10 Jan 2011

MACC raids KTMB offices over 'dodgy deal'

EXCLUSIVE The Malaysian Anti-Corruption Commission raided the offices of Keretapi Tanah Melayu Bhd (KTMB) recently after an allegedly 'dodgy' tender exercise saw a multi-million ringgit contract being awarded to an 'underqualified' company.

The project, valued at close to RM100 million, is for a revamp of the ticketing system in all 56 KTM Komuter stations around the Klang Valley and in Negri Sembilan.

A local company won the award with a RM85 million bid, even though there were lower bids by companies with more experience in servicing the KTMB systems.
Malaysiakini has since learnt that the technical evaluation processes were rigged to accommodate the capabilities of the selected company.

“Even if they were not qualified in a particular section, they still got full marks for it,” claimed a source familiar with the project.

The MACC investigation team moved into the KTMB office in Kuala Lumpur and raided the tender department on Dec 14 last year. It confiscated key documents, understood to include the technical scoresheets.

MACC raided the KTMB offices again last Friday to collect more evidence.

According to a MACC insider, the investigations are still at the preliminary stage.

The tender notice was published and announced on Aug 3 last year and submissions were closed on Sept 29.

It is learnt that the KTMB technical team did not conduct any site visit or request for demonstrations by the tenderer, as is required.
There was no evaluation of the tenders of the five companies that were shortlisted.

The two companies with existing projects involving the ticketing systems were rejected, although they had put in bids of RM69.8 million and RM72.6 million respectively.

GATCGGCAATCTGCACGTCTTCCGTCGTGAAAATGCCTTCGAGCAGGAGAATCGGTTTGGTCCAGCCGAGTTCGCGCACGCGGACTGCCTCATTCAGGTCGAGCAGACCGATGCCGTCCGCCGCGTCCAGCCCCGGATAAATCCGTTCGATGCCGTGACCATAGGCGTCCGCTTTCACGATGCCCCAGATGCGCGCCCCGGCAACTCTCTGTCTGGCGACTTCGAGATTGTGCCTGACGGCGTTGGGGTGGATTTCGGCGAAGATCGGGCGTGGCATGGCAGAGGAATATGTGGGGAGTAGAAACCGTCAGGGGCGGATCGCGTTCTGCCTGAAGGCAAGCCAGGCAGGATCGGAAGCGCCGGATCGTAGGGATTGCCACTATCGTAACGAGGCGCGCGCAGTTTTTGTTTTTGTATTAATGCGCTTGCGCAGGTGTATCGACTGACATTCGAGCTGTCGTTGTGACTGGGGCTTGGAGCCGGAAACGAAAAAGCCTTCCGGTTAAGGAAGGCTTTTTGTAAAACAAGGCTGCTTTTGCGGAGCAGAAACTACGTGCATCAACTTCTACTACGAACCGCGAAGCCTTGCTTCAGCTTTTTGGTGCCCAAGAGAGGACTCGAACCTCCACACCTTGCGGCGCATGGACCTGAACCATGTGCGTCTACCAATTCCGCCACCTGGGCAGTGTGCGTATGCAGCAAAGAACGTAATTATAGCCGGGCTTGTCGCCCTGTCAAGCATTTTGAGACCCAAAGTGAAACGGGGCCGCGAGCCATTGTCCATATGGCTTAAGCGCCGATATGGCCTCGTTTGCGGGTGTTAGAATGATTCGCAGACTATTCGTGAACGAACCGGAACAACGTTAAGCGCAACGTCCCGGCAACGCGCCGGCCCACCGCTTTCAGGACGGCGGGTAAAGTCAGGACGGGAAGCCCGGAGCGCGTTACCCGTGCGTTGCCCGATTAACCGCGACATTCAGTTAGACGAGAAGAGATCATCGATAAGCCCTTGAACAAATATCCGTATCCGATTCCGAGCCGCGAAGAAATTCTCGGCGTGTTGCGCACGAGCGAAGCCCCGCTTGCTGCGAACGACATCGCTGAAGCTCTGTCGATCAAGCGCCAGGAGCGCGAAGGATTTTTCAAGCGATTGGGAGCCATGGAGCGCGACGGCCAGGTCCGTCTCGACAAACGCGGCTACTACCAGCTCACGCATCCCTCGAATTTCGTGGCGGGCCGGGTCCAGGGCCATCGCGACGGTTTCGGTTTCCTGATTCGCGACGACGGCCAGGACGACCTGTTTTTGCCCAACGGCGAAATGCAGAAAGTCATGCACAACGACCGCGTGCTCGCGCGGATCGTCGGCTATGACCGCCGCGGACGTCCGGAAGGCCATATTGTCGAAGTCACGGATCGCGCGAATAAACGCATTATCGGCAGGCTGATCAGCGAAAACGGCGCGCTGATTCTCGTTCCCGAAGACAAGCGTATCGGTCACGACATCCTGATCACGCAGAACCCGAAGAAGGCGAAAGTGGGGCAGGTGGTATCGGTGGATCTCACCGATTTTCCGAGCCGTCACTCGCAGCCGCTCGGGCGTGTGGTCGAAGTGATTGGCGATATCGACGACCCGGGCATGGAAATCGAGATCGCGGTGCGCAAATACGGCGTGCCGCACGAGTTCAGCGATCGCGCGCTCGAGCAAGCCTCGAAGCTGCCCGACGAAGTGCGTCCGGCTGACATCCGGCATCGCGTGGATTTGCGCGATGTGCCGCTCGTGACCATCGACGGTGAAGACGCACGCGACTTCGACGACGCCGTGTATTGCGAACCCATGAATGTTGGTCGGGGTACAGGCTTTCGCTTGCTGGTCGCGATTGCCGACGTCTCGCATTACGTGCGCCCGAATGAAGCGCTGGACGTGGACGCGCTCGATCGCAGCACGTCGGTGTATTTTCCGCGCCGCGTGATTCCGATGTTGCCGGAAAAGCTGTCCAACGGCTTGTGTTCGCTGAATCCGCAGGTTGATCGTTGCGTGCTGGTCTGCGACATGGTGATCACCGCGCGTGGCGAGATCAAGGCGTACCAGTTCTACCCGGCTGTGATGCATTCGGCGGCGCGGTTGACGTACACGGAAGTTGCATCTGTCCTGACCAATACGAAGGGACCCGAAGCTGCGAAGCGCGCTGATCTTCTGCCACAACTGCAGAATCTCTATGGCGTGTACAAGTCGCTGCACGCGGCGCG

It is understood that the tender was awarded based on the policy of the 15 percent bracket of the estimated budget of the project.

A RM100 million project would mean that the bracket would only enable companies with bids of 15 percent above or below the budget being awarded the contract.

This automatically disqualified the previous two companies who offered lower bids even though they have more experience in the field.

Policy not mandatory

It is understood, however, that it is not mandatory to comply with the policy.
When met recently, former transport minister Ong Tee Keat  said he had not heard of the policy during his tenure.

The project was mooted while he was minister, but only took off when his successor Kong Cho Ha took over.

On Dec 21, the project was awarded to Hopetech Sdn Bhd, with the letter of award signed by ministry secretary-general Long See Wool.

It is understood that the secretary-general heads the tender board in each ministry. Their signature on the letter of award is a standard practice in government contracts.

The revamp will also be funded by the National Key Result Area lab on urban public transport.

Already plagued by bad debts and mismanagement, KTMB had racked up RM1.45 billion in debt up to 2008 with hardly any means of paying for it.

According to the 2009 Auditor-General's report, KTMB has suffered net losses for three years in a row from 2006.

From 1994-2008, KTMB needed a RM760 million funding injection from the federal government just to sustain its operations.

Source : http://www.malaysiakini.com/news/152942

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